Food For Thought Sundays: Sardines
Wait! Don’t click away yet! I know a lot of people get the heebie-jeebies from sardines. But you must hear me out ;)
You actually have Kristin to thank this week’s Food For Thought topic. We were discussing sardines today whilst eating the world’s best pancakes. Alas, the pancakes will have to wait for another day. I’m doing this for your own good.
First, let’s go over why they’re so awesome. Sardines are one of the best foods out there for Omega 3 fatty acids (behind flax, walnuts and salmon).
Fast facts about Omega 3:
- It’s an essential fatty acid, meaning our body requires it but can only get it through nutrition.
- Helps sweep cholesterol out of the bloodstream.
- Heart disease is the number one cause of death in North America, so nothing to be taken lightly.
Sardines also have as much calcium as yogurt along with a hefty dose of Vitamin D to naturally help absorption.
Sardines are also a fantastic source of Vitamin B12. The most important function of B12 is its role in the formation of red blood cells. It’s found mostly in meats and many vegetarians are deficient in it. Not good.
Now, let’s talk about how you can eat it!
I am partial to Brunswick Sardines because they come in fun flavours, but also my home province!
You should be able to find these in many grocery stores around the world – they have a fairly wide distribution.
One whole can is only 140 calories, 7g fat, 16g protein. This particular one is high in sodium because of the flavouring. Keep an eye out for water-packed cans, they should be lower in sodium.
It’s also important to know most brands of sardines don’t come with the heads. Just wanted to make that clear, as some people think they do! If that were the case, then I would agree that they’re gross.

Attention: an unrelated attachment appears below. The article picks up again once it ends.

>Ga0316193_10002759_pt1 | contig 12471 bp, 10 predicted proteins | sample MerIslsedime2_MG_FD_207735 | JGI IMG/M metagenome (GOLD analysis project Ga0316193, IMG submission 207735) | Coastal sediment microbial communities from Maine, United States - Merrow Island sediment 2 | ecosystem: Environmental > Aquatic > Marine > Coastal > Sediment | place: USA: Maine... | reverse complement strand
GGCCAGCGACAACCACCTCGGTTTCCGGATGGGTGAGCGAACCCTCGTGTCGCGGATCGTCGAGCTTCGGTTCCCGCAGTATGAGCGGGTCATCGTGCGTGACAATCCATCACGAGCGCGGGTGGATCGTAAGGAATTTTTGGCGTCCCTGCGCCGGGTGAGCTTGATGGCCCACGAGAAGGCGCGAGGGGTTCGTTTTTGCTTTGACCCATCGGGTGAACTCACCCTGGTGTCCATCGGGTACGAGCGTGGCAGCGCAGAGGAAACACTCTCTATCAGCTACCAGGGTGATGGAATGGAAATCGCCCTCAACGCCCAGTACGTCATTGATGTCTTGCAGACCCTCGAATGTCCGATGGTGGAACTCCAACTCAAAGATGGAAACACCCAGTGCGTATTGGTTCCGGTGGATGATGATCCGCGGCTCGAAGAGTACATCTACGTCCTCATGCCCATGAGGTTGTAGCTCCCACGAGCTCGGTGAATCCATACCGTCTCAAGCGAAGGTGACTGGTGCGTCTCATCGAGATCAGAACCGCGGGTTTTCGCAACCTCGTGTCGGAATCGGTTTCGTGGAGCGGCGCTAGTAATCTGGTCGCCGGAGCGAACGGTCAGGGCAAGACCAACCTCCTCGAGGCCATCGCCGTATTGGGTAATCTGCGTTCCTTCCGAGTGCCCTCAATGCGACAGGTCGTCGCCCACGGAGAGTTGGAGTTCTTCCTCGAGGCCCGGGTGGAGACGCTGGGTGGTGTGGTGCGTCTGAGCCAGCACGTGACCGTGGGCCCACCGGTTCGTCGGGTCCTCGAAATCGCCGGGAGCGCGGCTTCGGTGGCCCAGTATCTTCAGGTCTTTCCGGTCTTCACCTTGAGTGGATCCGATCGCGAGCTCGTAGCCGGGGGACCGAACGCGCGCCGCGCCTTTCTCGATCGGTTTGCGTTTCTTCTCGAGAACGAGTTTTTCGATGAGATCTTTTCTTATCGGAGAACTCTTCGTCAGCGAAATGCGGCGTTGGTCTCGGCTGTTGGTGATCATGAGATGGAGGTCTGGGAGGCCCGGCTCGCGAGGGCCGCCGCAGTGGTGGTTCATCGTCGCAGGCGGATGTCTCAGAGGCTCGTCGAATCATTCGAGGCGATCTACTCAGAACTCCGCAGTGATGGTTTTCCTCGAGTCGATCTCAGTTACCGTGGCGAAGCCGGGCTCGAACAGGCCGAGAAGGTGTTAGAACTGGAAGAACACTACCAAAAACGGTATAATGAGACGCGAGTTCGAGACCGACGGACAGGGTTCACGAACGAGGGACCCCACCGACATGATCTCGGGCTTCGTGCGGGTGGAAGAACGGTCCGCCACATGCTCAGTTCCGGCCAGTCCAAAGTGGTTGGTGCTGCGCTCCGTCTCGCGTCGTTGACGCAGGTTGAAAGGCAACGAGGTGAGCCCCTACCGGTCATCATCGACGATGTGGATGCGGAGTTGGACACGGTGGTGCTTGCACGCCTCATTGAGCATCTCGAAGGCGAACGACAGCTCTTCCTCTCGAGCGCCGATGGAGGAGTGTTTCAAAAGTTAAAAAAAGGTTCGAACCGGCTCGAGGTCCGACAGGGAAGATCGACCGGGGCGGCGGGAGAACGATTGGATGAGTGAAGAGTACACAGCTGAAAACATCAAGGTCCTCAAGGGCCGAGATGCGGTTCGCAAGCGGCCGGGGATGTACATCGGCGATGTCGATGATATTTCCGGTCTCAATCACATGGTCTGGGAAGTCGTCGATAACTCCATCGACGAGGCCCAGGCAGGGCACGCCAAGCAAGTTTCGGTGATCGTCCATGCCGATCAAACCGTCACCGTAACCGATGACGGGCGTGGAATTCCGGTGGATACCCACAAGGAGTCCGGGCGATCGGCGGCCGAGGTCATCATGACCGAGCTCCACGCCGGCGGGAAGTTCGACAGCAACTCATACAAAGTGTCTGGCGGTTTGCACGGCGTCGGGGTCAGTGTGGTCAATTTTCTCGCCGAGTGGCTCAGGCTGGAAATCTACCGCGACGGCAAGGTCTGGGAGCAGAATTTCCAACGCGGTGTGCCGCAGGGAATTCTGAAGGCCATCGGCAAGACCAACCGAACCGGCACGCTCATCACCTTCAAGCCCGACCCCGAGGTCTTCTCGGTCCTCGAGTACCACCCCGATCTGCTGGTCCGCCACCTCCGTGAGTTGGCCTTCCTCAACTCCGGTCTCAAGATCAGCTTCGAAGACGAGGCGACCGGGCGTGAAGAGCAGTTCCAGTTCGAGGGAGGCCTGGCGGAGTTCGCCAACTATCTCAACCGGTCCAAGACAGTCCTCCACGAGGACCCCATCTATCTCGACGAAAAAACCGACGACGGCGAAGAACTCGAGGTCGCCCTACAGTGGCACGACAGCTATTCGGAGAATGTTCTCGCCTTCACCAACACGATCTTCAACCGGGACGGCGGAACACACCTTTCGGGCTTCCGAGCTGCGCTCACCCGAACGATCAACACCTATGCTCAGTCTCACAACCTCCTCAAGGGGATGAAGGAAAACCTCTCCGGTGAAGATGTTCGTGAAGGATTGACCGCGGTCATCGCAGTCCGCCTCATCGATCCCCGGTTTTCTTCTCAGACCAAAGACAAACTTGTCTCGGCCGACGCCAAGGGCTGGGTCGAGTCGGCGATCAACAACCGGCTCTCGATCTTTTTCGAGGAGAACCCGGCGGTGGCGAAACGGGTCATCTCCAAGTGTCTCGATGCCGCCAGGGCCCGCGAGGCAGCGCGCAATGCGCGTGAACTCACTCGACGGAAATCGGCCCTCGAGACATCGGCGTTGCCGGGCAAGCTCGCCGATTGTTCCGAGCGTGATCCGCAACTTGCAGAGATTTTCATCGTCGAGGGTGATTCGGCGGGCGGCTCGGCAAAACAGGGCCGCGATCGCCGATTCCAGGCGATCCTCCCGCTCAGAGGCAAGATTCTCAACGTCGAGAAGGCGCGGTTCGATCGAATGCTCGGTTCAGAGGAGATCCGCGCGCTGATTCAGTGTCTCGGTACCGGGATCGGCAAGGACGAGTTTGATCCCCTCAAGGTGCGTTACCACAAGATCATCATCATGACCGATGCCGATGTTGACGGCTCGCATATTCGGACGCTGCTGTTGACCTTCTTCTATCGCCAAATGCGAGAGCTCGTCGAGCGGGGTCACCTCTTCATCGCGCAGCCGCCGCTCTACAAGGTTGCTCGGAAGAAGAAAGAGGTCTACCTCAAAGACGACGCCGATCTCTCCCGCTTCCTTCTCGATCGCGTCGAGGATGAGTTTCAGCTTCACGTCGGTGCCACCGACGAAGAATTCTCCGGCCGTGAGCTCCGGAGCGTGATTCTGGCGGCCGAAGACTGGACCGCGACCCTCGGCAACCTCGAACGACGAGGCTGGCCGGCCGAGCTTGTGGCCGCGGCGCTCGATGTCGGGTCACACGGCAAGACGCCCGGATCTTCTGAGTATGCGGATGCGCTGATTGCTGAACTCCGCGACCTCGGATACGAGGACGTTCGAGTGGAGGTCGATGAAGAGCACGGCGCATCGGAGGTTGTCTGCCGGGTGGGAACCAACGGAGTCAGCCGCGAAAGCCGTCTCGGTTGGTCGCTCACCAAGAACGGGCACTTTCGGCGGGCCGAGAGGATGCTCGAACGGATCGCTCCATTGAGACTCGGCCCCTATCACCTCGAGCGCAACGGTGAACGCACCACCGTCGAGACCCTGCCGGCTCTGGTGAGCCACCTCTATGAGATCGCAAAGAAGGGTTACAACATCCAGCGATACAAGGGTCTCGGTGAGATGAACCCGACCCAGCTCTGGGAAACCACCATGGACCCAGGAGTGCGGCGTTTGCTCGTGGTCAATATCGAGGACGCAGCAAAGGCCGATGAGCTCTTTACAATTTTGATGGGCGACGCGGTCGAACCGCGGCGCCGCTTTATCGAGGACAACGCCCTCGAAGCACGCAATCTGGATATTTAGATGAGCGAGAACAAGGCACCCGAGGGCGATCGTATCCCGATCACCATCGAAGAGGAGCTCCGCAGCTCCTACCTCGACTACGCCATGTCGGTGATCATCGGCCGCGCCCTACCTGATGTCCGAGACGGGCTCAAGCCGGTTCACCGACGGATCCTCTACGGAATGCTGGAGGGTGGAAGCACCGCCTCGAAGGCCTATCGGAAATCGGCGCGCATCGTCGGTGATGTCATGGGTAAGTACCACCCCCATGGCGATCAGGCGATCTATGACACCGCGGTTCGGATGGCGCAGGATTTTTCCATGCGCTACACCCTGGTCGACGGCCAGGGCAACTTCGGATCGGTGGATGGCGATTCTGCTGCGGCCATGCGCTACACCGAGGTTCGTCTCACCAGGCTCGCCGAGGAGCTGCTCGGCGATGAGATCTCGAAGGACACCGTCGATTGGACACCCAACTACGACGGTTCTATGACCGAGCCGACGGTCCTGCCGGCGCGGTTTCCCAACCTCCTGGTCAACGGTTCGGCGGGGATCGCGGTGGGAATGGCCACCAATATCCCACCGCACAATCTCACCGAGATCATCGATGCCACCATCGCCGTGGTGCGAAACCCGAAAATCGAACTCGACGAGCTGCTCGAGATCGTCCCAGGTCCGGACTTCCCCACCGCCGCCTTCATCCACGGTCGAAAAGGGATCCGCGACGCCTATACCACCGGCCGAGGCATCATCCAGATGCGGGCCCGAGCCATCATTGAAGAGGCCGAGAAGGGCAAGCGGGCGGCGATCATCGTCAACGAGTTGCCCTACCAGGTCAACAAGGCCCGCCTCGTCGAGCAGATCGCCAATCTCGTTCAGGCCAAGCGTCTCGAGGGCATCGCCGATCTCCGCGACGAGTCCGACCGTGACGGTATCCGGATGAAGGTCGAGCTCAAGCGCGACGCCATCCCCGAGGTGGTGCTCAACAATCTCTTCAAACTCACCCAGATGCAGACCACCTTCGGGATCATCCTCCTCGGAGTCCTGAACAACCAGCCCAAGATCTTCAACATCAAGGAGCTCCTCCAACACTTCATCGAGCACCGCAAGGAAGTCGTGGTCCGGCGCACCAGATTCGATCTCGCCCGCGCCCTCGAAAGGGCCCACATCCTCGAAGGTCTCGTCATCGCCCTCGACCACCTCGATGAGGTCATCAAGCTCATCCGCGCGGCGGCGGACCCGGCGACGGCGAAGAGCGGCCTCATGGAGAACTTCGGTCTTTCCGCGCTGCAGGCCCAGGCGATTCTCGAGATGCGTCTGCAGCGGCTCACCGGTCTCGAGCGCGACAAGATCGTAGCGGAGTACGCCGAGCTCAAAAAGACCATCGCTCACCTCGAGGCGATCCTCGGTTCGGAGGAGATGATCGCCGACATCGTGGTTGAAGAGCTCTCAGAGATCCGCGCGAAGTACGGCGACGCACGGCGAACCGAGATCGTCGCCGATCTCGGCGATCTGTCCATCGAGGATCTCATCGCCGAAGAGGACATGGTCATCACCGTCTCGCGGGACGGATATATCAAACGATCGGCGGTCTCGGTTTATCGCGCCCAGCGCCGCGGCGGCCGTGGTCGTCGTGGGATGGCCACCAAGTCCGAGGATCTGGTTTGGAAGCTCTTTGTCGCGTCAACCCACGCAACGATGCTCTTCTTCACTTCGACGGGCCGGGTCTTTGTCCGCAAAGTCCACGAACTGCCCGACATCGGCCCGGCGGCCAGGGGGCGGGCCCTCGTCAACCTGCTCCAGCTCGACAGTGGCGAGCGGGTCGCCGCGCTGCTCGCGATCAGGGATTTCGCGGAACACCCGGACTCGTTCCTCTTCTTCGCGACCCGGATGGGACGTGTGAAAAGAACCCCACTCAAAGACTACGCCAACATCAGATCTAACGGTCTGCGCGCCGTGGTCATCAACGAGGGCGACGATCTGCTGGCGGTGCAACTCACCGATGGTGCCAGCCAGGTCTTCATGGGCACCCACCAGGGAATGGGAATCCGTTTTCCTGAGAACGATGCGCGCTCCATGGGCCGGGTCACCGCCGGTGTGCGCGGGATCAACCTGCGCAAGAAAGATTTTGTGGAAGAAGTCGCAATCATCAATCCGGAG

I usually mash the fish up right away in the can. You honestly can’t detect any hint of scales or bones when you mash it up. And it’s important to keep those bones in to get the calcium!
My favourite way to eat the tomato sardines is as a base for pita pizzas.
Melt cheese on anything, and it immediately becomes delicious.
Like the above plain sardine melt with oregano, chives, mushrooms and mozzarella.
Brunswick also carries a mustard flavour. It makes for a great spread on crackers with some capers and green onion.
Or with tomato and hummus on a bun…
My favourite way to eat sardines? Mashed with cream cheese and used as a spread on a sandwich with turkey.
It adds an amazing dimension of rich flavour to an otherwise boring poultry sandwich.
Sardines are also low in mercury, so they make for a great tuna replacement. Canned sardines are of course the most available, but they’re great fresh too!
Like topped in pickled onions and pine nuts. Much milder than the canned variety.
So there you have it! A bunch of reasons to give sardines a try if you aren’t already. Remember, sometimes it isn’t about removing stuff from your diet, but rather adding some better stuff in ;)
Question of the Day: Do you eat sardines? What’s your favourite way to have them?